Thumbnail The Halo Effect: Debunking Some Hot Business Books with One of His Own
In The Halo Effect ... and the Eight Other Business Delusions That Deceive Managers, Phil Rosenzweig tears into some of the most popular business books of recent years, suggesting that a number of the principles bandied about in the business world are based on misguided thinking and flimsy research. These books "contain not one or two, but several delusions," he writes. "For all their claims of scientific rigor, for all their lengthy descriptions of apparently solid and careful research, they operate mainly at the level of storytelling."
Thumbnail 'Dude, You Need a CEO': The Return of Michael Dell
It's a common occurrence in Corporate America: An entrepreneurial founder starts a successful business, builds it to a certain size and hands it over to a CEO to run. But then, when things don't go well, the founder steps back in to take direct control of the organization. That, essentially, is what happened last week when Michael Dell returned to become the CEO of Dell, replacing Kevin Rollins. What will it take to turn Dell around? Wharton management professor Peter Cappelli is the director of the school's Center for Human Resources. He spoke with Knowledge@Wharton about these issues.
Thumbnail The World Economic Forum: A Call to Exercise Global Leadership, Not Just Self Interest
This year's convening of The World Economic Forum in Davos, Switzerland, brought together approximately 2,400 corporate executives, heads of government and leaders of organizations like the World Bank and Human Rights Watch to debate issues ranging from global warming to the rise of the Internet and the future of the Middle East. Michael Useem, director of Wharton's Center for Leadership and Change Management, attended the five-day event. He offers his report on what he calls Davos' "culture of transcendent leadership," which he defines as "a willingness by those with company or country responsibilities to make decisions that benefit those far beyond the decision maker's own organization or nation."
Thumbnail How E*Trade's Caplan Brokered a Turnaround for a Once-doomed Company
There's a saying in show business: Never follow an animal act. Yet that was the tough task facing Mitchell Caplan, CEO of E*Trade Financial Corp., when he took the floor to deliver a speech at Wharton -- with the audience still laughing over a clip from a notorious E*Trade ad that aired during the 2000 Super Bowl. Caplan didn't falter, however, and went on to discuss how he had helped rescue a company that, four years ago, seemed on the brink of extinction.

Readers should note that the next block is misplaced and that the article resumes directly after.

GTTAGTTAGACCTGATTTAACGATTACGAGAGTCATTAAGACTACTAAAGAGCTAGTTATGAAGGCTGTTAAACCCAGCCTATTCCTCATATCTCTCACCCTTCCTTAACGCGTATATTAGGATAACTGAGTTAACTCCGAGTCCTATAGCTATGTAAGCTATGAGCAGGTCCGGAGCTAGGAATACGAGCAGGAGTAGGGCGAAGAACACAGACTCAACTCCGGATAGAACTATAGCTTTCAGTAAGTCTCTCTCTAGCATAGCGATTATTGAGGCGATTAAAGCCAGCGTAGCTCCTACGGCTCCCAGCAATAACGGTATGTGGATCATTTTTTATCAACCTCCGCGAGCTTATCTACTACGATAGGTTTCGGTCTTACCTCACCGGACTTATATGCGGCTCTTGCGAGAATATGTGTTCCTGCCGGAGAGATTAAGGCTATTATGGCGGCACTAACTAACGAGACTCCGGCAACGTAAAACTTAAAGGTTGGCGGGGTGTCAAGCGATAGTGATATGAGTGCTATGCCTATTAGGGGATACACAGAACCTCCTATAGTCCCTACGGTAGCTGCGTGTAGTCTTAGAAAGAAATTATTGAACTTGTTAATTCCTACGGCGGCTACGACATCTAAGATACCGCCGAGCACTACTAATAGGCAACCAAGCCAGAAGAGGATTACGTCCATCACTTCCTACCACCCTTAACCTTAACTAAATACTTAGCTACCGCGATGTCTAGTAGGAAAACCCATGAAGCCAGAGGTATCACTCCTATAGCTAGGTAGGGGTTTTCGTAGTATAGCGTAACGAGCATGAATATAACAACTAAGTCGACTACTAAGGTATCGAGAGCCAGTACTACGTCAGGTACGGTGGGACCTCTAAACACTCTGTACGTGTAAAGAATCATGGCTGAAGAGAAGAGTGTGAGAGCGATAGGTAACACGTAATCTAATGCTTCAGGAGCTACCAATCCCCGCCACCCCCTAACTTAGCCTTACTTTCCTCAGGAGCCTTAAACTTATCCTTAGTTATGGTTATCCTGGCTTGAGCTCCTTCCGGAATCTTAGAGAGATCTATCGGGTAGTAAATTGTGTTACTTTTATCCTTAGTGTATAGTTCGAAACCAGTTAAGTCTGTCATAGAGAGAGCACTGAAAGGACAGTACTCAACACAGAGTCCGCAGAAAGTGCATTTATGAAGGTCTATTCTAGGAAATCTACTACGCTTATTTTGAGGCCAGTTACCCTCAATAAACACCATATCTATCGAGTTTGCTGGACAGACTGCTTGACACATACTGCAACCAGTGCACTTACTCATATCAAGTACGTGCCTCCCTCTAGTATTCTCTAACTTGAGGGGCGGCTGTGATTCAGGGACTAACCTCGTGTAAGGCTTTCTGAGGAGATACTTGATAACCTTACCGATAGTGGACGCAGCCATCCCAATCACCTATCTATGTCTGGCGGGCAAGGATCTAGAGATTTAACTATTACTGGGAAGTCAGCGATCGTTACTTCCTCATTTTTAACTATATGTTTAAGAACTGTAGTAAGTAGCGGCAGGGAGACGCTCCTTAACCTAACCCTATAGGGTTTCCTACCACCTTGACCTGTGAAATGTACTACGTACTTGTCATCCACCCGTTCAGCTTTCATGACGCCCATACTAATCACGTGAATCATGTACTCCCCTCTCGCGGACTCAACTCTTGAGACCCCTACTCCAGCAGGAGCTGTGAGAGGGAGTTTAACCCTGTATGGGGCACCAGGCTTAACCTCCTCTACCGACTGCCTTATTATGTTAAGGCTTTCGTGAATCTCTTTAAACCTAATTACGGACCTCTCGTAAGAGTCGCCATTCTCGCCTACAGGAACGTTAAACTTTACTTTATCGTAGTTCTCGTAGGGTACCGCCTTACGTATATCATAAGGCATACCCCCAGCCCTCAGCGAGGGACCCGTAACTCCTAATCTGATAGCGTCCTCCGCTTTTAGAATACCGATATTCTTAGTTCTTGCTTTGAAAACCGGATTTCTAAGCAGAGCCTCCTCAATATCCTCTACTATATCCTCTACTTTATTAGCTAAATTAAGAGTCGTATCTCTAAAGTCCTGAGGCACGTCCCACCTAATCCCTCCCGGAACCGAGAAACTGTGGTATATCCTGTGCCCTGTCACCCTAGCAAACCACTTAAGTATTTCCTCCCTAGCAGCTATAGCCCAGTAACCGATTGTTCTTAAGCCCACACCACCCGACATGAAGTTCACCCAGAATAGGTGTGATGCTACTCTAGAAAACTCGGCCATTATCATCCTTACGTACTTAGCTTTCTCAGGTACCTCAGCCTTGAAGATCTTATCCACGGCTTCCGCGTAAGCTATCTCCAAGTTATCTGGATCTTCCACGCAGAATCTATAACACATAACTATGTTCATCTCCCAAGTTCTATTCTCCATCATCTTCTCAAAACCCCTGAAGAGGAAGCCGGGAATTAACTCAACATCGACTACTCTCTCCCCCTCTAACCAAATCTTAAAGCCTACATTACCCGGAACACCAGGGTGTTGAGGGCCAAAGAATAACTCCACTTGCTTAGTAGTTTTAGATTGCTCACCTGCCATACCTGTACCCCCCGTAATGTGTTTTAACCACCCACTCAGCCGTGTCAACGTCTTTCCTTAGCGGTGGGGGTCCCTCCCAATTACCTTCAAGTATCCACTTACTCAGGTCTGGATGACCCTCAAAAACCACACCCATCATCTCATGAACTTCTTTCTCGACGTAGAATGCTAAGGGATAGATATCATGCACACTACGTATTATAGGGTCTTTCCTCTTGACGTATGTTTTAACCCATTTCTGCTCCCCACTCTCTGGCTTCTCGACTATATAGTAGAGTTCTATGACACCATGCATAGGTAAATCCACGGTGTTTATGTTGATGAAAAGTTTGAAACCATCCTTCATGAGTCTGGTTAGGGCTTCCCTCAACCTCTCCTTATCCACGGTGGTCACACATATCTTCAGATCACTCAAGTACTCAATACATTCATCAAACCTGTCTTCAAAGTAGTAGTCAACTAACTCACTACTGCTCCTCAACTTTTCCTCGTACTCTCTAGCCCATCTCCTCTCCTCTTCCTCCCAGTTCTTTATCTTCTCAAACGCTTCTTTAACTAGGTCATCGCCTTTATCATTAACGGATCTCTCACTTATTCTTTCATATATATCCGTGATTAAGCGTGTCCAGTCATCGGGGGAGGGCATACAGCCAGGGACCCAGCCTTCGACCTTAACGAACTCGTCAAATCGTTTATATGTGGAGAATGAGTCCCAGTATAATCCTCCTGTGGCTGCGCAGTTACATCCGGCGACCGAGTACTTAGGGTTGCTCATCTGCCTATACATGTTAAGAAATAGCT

Thumbnail Home Unimprovement: Was Nardelli's Tenure at Home Depot a Blueprint for Failure?
After years of a declining stock price, Home Depot announced the resignation of CEO Robert Nardelli on January 3. Wharton faculty members and other experts say Nardelli, a talented former executive at General Electric who came within a hair's breadth of replacing Jack Welch as head of the giant conglomerate, brought the wrong toolbox to the job after he was recruited for Home Depot's top spot in December 2000. With strategic missteps, an outsized compensation contract and a knack for alienating employees and shareholders, Nardelli turned out to be a star-crossed leader.
Thumbnail Is There a Business Case for Diversity? Yes -- But It's Not in the Numbers
Try applying traditional metrics like cost and return on investment to find the value of diversity, and you are likely to come up empty handed, according to a panel of African-American executives at Wharton's 33rd Annual Whitney M. Young Memorial Conference. Still, they noted, diversity has a growing importance in the workplace, and minority workers need to focus on their own development in such critical areas as mentoring and balancing corporate identity with activism.
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Sunday, April 22, 2007


'Chilean Love Poetry Online'

by Rosario Lizana

Love is one of the universal languages. One of the Chilean poets who wrote poems about love was Pablo Neruda. Not only do Chilean bloggers have Neruda's romantic prose in their digital DNA, but so do bloggers around the world. Here is a selection of Pablo Neruda's poetry that has spread throughout the net.

Dantecalva (ES) explains in her post "Poetry with Conscience" what the poems can produce:

Ni en mis peores momentos de apatía mis fieles libros me abandonaron. La poesía siempre ha sido una compañía de todas las etapas en el transcurso de mi vida. La he sabido poner en el lugar pretendido, es decir, mi palabra o cualquier texto.